On ranches like this, they say they don't allow more than 10 percent of a herd to be hunted per year. After six hours, Paul and his guide have finally spotted some oryx. They were about 150 yards away, and they thought they had found a suitable target. He got ready to take a shot.
[Paul: Okay, is that the one, Are you sure?]
Paul hit the target with one bullet.
Seale: Hunters are the, are the main conservationists in this whole equation.
Logan: Can you call yourselves conservationists when your purpose, your intent, the thing that's driving it is to hunt the animals and to kill them?
Seale: Absolutely. That's, that's why these animals thrive it's because of that, that value that they have to the hunting community.
Logan: You know, just because people are willing to pay large amounts of money for those trophies doesn't make it right.
Seale: I can't let these animals just freely roam around my ranch. I can't do it. I won't do it.
Logan: Do you love these animals?
Logan: How can you kill something you love?
Seale: I can do that for the simple reason that I know it's for the welfare of every one of those animals, you sacrifice one so that many more are born and raised from calves all the way up to the big trophy male or the big trophy females that we have.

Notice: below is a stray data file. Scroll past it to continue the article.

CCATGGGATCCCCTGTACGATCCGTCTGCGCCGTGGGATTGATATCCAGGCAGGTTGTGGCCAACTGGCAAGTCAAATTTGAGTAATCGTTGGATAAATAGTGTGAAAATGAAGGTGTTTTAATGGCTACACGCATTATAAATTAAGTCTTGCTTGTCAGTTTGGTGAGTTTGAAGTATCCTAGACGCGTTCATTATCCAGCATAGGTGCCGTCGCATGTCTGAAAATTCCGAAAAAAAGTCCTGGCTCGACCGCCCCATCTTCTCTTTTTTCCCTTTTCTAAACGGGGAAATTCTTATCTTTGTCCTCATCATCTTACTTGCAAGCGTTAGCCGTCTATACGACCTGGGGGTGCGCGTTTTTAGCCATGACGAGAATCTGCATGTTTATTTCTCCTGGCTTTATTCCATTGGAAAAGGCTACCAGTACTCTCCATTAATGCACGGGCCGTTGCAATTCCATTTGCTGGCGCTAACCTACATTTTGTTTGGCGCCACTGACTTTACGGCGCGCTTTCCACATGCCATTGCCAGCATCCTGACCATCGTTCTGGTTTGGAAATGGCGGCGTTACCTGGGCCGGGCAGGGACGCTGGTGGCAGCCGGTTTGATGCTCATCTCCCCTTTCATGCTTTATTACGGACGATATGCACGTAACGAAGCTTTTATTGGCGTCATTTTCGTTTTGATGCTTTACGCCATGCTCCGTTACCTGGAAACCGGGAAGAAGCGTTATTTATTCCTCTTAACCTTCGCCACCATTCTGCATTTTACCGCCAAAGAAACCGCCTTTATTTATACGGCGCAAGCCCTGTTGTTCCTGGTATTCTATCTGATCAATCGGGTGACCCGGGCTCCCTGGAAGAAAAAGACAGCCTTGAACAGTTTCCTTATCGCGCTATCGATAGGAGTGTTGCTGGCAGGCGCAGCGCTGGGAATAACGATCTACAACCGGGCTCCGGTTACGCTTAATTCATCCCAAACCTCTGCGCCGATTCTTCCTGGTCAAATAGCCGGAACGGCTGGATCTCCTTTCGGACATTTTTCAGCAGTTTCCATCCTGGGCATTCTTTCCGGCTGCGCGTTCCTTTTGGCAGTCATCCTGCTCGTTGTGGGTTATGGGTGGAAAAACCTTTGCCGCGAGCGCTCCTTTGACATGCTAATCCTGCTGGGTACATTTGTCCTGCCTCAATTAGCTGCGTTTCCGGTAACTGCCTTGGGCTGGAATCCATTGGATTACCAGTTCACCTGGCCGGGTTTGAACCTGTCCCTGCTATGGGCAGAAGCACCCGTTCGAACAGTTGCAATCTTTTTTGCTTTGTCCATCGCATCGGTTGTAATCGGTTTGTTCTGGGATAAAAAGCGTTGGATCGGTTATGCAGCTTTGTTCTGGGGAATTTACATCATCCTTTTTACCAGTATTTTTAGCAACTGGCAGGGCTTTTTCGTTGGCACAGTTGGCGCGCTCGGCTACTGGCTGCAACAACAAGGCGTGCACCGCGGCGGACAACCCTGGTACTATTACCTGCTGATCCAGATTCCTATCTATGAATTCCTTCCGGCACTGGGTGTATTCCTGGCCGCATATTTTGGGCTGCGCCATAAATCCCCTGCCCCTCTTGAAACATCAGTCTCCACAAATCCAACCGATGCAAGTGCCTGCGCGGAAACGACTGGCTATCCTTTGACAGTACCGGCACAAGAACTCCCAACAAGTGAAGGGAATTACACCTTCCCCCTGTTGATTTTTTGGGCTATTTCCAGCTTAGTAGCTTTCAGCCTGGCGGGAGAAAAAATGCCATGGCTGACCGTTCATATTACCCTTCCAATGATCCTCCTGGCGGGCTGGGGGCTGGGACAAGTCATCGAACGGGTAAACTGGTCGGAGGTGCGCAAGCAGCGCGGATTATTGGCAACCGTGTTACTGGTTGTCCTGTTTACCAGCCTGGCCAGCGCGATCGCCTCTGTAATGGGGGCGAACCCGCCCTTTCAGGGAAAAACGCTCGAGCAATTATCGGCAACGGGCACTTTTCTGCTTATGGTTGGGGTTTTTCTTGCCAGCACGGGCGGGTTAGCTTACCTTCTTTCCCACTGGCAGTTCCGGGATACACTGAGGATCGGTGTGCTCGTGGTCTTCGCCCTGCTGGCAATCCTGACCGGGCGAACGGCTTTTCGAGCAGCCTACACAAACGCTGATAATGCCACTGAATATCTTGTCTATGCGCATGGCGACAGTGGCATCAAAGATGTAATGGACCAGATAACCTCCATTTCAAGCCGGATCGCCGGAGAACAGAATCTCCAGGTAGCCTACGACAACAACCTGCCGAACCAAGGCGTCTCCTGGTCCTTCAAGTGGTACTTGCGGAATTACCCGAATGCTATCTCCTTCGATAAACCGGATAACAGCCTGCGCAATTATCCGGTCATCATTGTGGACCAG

Priscilla Feral: I think that's ludicrous. I think it's immoral. And I don't think anybody's entitled to do that.
Priscilla Feral is president of Friends of Animals, an international animal rights organization. For the past seven years, she's been fighting in court to stop these rare African antelope from being hunted in Texas.
Feral: They're breeding these antelopes, they're selling the antelopes, and they're killing the antelopes. And they're calling it conserving them. They are saying it's an act of conservation and that's lunacy.
Logan: You would rather they did not exist in Texas at all?
Feral: I don't want to see them on hunting ranches. I don't want to see them dismembered. I don't want to see their value in body parts. I think it's obscene. I don't think you create a life to shoot it.
Logan: So, if the animals exist only to be hunted...
Logan: ...you would rather they not exist at all?
Feral: Not in Texas, no.
Seale: Our biggest enemy are the animal rights people. They don't understand what we do.
Logan: What's to understand, I mean, you're hunters? You hunt these exotic animals. That's pretty simple.
Seale: It is, but there are a faction of people out there that would just as soon see these animals go extinct as to have us use them for sp- to hunt and after all, that is the bottom line. That's what these animals are all about. That's why they are here in the numbers that they're here today.